The last couple of years have seen a strange transition in my home. We’re watching more TV than ever thanks largely to Netflix. I also own a ton of iTunes content — mostly BBC and Pixar stuff — but I don’t watch those as much simply because we don’t currently own an Apple TV. And connecting my iPhone to the TV is never the best experience. I’ve thought about getting one before, but I keep holding back primarly because Apple TV feels so stuck in the past.
I’m apparently not alone. The Verge recently reported that Apple TV has dropped to 15% of all streaming devices sold while Roku has been gaining marketshare. Some possible reasons include:
- Lack of 4K HDR content
- Lack of Amazon Video
It sounds more and more like we will be hearing about how Apple will address these shortcomings in their September 12 media event. I will be genuinely surpised if Apple touches the price, but I do expect support for first and third-party 4K HDR video as well as the possible launch of Amazon Video on Apple TV. (We already know that Amazon Video should be coming this “summer.”)
These might be enough to sway me at last, but we’re also in the market for a new television. Our current display is a 40″ Samsung we got in 2007. That gets me wishing for another possibility.
My Pipe Dream
I think Apple’s best way into the living room is not through a box, but through a TV. If your TV has a smart platform built in, chances are that’s already how you get to Netflix, Amazon Video, Hulu, and the like. However, I’m not advocating Apple build their own TV. I’m advocating that they, like Roku, find a partner or two.
Immediately, I would cross Samsung from the list for obvious reasons, not the least of which being they already build their own TV platform. I would knock TCL and Hisense off for having too much of a low-end reputation that would not fit Apple’s image. LG seems a great fit at first glance, but they already have a solid home-baked smart platform built on the resurrected WebOS.
That really leaves two major players I see as possible contenders: Vizio and Sony.
The Case for Vizio
Vizio is the harder of the two to sell because they largely compete on the budget end of things. However, they do sell a more premium line of TVs called their P-series. They have a design philosophy of minimalist sophistication. Their internally-developed smart platform has been problematic, and they also have the advantage of being headquarted in the same general part of the world as Apple.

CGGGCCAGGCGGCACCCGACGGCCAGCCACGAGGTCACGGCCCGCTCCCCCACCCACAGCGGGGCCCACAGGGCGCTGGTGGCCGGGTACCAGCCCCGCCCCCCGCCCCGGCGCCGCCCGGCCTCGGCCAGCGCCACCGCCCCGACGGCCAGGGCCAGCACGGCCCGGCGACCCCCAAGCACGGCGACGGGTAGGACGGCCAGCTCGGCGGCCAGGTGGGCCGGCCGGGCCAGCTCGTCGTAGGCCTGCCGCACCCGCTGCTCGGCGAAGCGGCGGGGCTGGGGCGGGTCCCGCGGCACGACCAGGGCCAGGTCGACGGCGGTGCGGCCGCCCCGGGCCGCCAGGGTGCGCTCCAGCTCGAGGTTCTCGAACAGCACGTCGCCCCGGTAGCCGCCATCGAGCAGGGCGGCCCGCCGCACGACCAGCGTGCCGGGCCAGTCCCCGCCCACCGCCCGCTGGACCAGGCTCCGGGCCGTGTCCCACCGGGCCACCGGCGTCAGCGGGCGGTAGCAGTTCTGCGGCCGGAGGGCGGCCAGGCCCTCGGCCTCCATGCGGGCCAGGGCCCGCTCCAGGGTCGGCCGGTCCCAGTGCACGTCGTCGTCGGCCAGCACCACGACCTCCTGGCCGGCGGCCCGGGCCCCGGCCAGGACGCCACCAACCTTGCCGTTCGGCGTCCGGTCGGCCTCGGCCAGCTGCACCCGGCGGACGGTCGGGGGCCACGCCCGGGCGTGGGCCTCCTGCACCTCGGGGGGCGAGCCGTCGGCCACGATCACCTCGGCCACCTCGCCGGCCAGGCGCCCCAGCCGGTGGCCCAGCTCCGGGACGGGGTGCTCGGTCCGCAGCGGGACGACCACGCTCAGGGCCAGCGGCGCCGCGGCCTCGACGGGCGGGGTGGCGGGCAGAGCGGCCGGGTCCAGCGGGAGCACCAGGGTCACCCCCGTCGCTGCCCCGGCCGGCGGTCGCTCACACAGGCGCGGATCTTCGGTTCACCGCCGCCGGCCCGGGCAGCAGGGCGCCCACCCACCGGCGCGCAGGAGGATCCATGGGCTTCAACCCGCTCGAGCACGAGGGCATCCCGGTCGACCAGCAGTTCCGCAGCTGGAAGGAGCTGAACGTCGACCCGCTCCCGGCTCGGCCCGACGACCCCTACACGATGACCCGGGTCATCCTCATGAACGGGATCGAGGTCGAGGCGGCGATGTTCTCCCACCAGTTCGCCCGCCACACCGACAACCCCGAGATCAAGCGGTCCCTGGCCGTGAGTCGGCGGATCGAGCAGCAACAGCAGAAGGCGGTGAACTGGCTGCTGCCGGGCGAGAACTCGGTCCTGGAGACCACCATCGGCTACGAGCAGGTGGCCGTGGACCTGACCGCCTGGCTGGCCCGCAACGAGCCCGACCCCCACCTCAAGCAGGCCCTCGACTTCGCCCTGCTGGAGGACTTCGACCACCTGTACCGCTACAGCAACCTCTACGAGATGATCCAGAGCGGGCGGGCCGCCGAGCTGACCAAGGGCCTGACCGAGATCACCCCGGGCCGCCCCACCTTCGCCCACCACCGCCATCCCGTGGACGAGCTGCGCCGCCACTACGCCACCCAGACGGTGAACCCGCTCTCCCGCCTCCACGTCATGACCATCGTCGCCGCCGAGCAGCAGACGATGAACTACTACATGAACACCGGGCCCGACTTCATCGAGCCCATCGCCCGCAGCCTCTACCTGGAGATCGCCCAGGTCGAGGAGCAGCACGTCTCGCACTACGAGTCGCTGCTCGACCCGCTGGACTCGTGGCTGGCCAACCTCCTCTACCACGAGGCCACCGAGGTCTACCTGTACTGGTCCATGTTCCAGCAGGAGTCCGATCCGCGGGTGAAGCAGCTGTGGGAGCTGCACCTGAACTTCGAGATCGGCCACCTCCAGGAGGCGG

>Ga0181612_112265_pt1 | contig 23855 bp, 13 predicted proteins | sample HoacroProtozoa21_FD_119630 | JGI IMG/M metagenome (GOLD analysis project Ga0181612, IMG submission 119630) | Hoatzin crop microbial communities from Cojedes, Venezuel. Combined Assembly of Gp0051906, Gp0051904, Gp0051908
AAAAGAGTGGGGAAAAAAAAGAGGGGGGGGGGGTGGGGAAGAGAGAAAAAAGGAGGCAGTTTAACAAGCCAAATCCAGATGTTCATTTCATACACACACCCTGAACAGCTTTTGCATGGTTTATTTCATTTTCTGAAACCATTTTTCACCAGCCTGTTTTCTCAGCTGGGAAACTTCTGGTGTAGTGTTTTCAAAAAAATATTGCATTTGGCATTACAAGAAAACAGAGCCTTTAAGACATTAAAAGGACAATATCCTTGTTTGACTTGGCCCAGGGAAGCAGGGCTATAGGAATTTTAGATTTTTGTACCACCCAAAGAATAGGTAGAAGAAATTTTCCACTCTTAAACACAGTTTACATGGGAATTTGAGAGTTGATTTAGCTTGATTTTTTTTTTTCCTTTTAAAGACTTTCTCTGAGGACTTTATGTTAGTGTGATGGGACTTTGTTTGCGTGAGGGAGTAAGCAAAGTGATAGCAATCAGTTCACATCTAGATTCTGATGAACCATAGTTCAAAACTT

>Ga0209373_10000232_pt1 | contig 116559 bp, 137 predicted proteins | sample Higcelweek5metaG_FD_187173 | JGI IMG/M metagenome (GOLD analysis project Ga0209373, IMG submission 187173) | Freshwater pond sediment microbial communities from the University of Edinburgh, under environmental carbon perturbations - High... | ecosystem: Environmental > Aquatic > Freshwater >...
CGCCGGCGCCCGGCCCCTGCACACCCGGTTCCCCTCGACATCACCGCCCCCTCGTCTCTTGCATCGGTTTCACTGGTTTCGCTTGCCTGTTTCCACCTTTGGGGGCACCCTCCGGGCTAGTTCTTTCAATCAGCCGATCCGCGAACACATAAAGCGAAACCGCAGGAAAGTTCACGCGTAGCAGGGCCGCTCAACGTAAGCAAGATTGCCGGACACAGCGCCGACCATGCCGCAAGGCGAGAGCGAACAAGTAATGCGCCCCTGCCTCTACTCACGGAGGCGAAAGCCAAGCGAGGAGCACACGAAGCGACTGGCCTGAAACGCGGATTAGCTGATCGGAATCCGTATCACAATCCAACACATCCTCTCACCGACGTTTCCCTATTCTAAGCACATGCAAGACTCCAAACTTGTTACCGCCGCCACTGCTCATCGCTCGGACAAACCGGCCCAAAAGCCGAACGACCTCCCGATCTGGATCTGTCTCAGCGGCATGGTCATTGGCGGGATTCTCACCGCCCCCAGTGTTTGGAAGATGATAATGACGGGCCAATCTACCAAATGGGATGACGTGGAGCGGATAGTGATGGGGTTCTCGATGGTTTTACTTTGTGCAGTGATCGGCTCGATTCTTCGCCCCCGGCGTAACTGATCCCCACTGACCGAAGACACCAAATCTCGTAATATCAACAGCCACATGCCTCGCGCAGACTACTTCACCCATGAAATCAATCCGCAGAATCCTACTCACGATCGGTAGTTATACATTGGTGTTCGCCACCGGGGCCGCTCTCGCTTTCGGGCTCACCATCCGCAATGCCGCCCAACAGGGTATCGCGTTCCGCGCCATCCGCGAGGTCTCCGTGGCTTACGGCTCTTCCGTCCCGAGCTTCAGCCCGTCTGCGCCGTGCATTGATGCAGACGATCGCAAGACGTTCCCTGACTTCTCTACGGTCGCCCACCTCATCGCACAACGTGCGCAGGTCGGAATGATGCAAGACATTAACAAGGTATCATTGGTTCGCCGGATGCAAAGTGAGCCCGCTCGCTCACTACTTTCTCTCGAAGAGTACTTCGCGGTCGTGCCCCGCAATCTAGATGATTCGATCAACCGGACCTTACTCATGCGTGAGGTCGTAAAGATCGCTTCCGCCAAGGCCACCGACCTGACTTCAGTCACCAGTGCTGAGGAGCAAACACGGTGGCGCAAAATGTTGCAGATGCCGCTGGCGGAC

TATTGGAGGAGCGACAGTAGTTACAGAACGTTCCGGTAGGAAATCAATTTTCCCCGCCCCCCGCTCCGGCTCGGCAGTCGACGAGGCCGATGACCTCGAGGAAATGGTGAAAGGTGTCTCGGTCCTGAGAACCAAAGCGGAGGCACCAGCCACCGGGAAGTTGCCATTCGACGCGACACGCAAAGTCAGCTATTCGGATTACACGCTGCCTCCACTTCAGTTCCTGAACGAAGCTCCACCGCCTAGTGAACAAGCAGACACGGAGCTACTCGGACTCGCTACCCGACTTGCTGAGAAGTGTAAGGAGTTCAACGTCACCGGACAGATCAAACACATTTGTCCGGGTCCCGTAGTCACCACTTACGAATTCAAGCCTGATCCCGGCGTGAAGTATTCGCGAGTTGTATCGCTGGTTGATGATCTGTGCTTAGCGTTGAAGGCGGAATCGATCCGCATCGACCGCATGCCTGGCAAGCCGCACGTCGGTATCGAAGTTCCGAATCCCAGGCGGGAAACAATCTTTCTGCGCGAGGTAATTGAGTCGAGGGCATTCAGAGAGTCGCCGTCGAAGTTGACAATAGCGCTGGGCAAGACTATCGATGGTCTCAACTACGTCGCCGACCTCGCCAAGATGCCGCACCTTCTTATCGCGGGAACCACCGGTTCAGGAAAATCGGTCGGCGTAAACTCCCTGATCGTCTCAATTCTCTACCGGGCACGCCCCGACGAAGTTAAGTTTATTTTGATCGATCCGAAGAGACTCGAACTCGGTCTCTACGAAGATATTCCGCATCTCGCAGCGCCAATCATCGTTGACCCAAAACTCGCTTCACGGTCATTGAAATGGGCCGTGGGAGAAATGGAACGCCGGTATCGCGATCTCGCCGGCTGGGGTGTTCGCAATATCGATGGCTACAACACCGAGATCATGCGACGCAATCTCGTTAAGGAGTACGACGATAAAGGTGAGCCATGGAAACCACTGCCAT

In this scenario, I see Apple and VIzio developing a variation of the P-Series displays. Let’s call it the A-series, where, instead of SmartCast, the TV would be built around tvOS and built around an A8 or better chip. Apple handles the form factor and software while Vizio handles the display technology and actual manufacturing.
This could be a mutually beneficial relationship. Apple gets to be in a position where they have a good amount of control, but they don’t have to worry about building out a new manufacturing process. Vizio finally gets a solid smart platform and some much-needed name recognition attached to their products.
The Case for Sony
Potential partnerships between Apple and Sony have been floated for years, going all the way back to reports that there were prototype versions of macOS (née Mac OS) running on Sony hardware at one point. It makes sense. Sony has solid indistrial design. They have a reputation for high-end products, and they have good reliability. All of these fit Apple’s established brand well.
Right now, Sony uses Android TV as their built-in platform, software in which they have no investment or stake. It’s also a system criticized for being complicated and slow. Almost every review I’ve read of Sony TVs will criticize Android TV. It could be easily replaced. Here I see Sony potentially licensing tvOS for varients of their higher-end existing lines, say x900 and up, and moving those varients to Apple’s A-series architecture.
This partnership may not give Apple as much control, but it does give them a partner with a large, already loyal, base. Where they would have to build a customer base through Vizio, that legwork will aready be done with Sony.
Do I really think any of this will happen? No, I don’t. Apple is not one for partnerships like this. The last one I can even think of is the abysmal Motorola Rockr, an experience that I’m sure left Apple executives with a bad tase. I do believe licensing tvOS — a platform that already embraces the unique needs and limitations of televisions — would be far more successful than shoehorning some iTunes functionality into a flip phone.
The likliest case is that Apple will just update the box called Apple TV. If they ever move into the market for actual sets, they’ll almost certainly go it alone. If they do, I’m sure they’ll be fine. After all, they have a habit of successfully moving into established spaces. They just need to feel they have a game changer. In the case of the iPod, it was iTunes and ease-of-use. The iPhone put a multi-touch computer in your pocket. Apple Watch made wellness tracking mainstream. If Apple is going to “walk in” to the TV market, they will have something to set themselves apart from the pack.